Date: September 21, 2021
The engagement of casual employees has been simplified for employers, provided that certain requirements are met. Employers that engage, or are intending to engage, casual employees should be familiar with the new statutory definition of a “casual employee” and the new casual conversion provisions.
NEW STATUTORY DEFINITION OF “CASUAL EMPLOYEE”
The Fair Work Act 2009 (Cth) (FW Act) was amended in 2021 to provide that a person is a casual employee if:
- an offer of employment made by the employer to the person is made on the basis that the employer makes no firm advance commitment to continuing and indefinite work according to an agreed pattern of work for the person; and
- the person accepts the offer on that basis; and
- the person is an employee as a result of that acceptance.
The changes to the FW Act make it clear that for the purposes of determining whether, at the time the offer is made, the employer makes no firm advance commitment to continuing and indefinite work according to an agreed pattern of work for the person, regard must be had only to the following considerations:
- whether the employer can elect to offer work and whether the person can elect to accept or reject work;
- whether the person will work as required according to the needs of the employer;
- whether the employment is described as casual employment;
- whether the person will be entitled to a casual loading or a specific rate of pay for casual employees under the terms of the offer or a fair work instrument.
The changes to the FW Act also make it clear that:
- a regular pattern of hours does not of itself indicate a firm advance commitment to continuing and indefinite work according to an agreed pattern of work; and
- the question of whether a person is a casual employee of an employer is to be assessed on the basis of the offer of employment and the acceptance of that offer, not on the basis of any subsequent conduct of either party.
One significant effect of these changes is that the terms of a relevant employee’s written contract of employment will be of paramount importance when seeking to determine whether they are a casual employee or not.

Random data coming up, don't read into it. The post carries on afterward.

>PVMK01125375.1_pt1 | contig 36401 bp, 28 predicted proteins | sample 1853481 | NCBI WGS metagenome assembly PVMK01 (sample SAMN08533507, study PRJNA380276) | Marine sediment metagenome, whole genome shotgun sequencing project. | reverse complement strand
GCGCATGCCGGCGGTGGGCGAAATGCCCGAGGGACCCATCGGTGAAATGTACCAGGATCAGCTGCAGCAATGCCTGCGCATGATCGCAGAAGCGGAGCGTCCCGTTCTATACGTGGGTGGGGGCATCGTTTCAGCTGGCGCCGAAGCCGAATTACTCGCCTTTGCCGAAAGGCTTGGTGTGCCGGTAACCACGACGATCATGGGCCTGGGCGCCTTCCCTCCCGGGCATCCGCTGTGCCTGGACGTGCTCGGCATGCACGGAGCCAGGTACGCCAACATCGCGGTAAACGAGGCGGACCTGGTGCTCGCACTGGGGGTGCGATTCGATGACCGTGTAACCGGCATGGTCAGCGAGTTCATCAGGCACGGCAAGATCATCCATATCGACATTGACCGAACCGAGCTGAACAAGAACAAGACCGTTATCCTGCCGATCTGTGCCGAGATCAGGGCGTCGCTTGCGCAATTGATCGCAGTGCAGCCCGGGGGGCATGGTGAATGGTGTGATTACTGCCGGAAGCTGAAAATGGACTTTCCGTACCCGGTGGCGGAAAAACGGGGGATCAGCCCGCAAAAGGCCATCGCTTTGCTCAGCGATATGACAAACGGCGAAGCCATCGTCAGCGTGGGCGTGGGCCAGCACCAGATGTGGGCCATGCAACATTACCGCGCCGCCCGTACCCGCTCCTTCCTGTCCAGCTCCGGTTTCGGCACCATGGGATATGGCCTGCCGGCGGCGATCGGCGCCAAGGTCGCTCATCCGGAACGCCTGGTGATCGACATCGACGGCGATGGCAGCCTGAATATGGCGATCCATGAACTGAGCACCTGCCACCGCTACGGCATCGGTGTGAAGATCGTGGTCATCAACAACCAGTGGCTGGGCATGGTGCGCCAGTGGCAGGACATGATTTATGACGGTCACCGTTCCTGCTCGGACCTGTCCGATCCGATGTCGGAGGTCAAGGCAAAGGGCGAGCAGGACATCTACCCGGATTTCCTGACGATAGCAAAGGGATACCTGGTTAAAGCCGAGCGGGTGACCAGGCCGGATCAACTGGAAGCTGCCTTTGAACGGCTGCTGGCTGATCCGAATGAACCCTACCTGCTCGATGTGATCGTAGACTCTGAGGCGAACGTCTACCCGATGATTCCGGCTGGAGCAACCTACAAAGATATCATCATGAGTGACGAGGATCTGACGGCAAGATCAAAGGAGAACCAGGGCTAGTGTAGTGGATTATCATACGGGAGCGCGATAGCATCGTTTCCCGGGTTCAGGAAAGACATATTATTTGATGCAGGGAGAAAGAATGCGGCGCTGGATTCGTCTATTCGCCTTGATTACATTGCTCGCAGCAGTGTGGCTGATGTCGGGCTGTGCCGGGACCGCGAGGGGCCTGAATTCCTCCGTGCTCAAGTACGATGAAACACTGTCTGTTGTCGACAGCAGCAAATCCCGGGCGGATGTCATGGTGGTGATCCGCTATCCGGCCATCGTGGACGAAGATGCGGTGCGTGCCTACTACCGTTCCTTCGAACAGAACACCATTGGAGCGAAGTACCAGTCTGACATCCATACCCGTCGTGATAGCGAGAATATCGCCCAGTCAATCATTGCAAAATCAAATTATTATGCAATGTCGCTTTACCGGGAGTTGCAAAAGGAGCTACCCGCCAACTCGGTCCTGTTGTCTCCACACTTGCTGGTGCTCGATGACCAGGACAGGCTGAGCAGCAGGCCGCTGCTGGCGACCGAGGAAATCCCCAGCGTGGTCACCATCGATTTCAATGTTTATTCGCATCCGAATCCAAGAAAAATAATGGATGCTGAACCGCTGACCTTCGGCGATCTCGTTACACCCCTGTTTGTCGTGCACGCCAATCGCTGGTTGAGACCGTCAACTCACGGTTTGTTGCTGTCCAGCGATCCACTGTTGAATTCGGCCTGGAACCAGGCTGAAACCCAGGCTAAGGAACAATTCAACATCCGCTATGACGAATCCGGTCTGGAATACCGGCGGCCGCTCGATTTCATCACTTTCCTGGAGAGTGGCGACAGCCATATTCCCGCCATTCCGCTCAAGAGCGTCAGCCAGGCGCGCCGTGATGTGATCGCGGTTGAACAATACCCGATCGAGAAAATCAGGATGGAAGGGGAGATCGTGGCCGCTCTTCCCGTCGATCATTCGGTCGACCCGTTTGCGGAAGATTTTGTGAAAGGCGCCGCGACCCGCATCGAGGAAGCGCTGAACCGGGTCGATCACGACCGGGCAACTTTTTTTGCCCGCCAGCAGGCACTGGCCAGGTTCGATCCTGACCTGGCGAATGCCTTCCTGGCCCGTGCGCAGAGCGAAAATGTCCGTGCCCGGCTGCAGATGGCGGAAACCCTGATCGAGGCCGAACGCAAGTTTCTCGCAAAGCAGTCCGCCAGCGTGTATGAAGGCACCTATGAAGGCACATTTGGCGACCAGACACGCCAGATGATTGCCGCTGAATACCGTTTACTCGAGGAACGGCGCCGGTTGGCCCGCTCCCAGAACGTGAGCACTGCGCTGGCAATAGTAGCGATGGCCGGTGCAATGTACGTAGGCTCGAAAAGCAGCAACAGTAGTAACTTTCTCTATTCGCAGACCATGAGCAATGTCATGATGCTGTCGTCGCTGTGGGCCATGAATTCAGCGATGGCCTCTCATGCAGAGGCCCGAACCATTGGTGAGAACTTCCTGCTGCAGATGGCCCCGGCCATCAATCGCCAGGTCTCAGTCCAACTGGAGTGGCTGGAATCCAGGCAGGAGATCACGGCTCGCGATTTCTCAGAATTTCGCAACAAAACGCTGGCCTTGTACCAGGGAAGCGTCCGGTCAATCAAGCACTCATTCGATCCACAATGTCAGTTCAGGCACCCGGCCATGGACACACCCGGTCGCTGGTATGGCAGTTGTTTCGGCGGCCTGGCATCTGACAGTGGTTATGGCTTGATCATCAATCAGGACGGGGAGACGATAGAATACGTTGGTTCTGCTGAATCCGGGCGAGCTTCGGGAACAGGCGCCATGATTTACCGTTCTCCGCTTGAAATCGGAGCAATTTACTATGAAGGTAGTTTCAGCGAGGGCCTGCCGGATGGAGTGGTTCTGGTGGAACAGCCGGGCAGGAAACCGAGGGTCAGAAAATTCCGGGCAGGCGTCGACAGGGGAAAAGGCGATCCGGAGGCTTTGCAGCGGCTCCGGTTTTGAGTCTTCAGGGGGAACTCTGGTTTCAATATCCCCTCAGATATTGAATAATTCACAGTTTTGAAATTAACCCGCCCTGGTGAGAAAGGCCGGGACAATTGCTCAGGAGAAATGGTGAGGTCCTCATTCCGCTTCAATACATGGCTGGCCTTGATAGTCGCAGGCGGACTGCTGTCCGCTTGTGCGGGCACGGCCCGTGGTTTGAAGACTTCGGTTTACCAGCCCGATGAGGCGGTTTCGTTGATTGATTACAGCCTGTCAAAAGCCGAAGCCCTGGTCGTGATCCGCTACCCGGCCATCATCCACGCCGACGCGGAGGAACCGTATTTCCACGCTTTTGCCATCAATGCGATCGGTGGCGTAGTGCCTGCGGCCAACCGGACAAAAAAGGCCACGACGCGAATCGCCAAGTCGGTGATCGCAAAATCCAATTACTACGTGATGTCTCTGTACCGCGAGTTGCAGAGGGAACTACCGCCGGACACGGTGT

THE ROSSATO CASE
In Workac Pty Ltd v Rossato  HCA 23 (Rossato case), the High Court of Australia considered the meaning of casual employment. Although the above changes to the FW Act were not in place at the time of the relevant factual matters in the Rossato case, the High Court’s decision very closely aligns with the new statutory definition of a “casual employee” referred to above.
The High Court made it clear that in searching for the existence or otherwise of a “firm advance commitment” as to the duration of the employee’s employment or the days (or hours) the employee will work, the place to search is in relation to the enforceable terms of the employment contract and not “unenforceable expectations or understandings that might be said to reflect the manner in which the parties performed their agreement”. In short, it is the terms of the employment contract that will be relevant to this issue, not what employers and employees have, or have not done, or what they might think should be done.
CASUAL EMPLOYMENT CONTRACTS
The changes to the FW Act and the High Court’s decision in the Rossato case have re-emphasised the need for employers to ensure that suitable employment contracts are in place with any employees employed on a casual basis.
CASUAL CONVERSION OBLIGATIONS
The FW Act now contains casual conversion provisions which require certain employers to offer casual employees to convert to full-time or part-time employment and an ongoing residual right for casual employees of all employers to request this.
If your organisation employs casual employees and is not a “small business employer” (employing fewer than 15 employees), it should:
- assess casual employees for potential conversion to ongoing employment by 27 September 2021; and
- after the transition period ends on 27 September 2021, assess employees for potential conversion to full-time or part-time within 21 days of their employment anniversary date.
This Legal Update does not set out the substantive and procedural issues employers will need to consider when deciding whether or not to offer conversion to full-time or part-time employment.
Once the assessment process is completed by 27 September 2021, employers must provide the Fair Work Ombudsman’s Casual Employment Information Statement (see: Casual Employment Information Statement (fairwork.gov.au)) to any casual employees who have not converted to ongoing status.
After the transition period ends on 27 September 2021, all employers that engage casual employees (including “small business employers”) will have an ongoing obligation to consider requests for casual conversion if made by employees.
Employers should also consider any casual conversion entitlements under any applicable enterprise agreement or modern award and how these interact with the casual conversion provisions in the FW Act. The casual conversion provisions in the FW Act will apply where they provide terms which are more beneficial for an employee than any conversion provisions in a modern award or enterprise agreement.
Please contact us if your business requires assistance with employment law or industrial relations matters.
Whitehall Workplace Law
Level 14, 330 Collins Street, Melbourne, VIC 3000
This publication is for general reference purposes only. It does not constitute legal advice and should not be relied upon as such. Specific legal advice should always be obtained before taking any action based on this publication.
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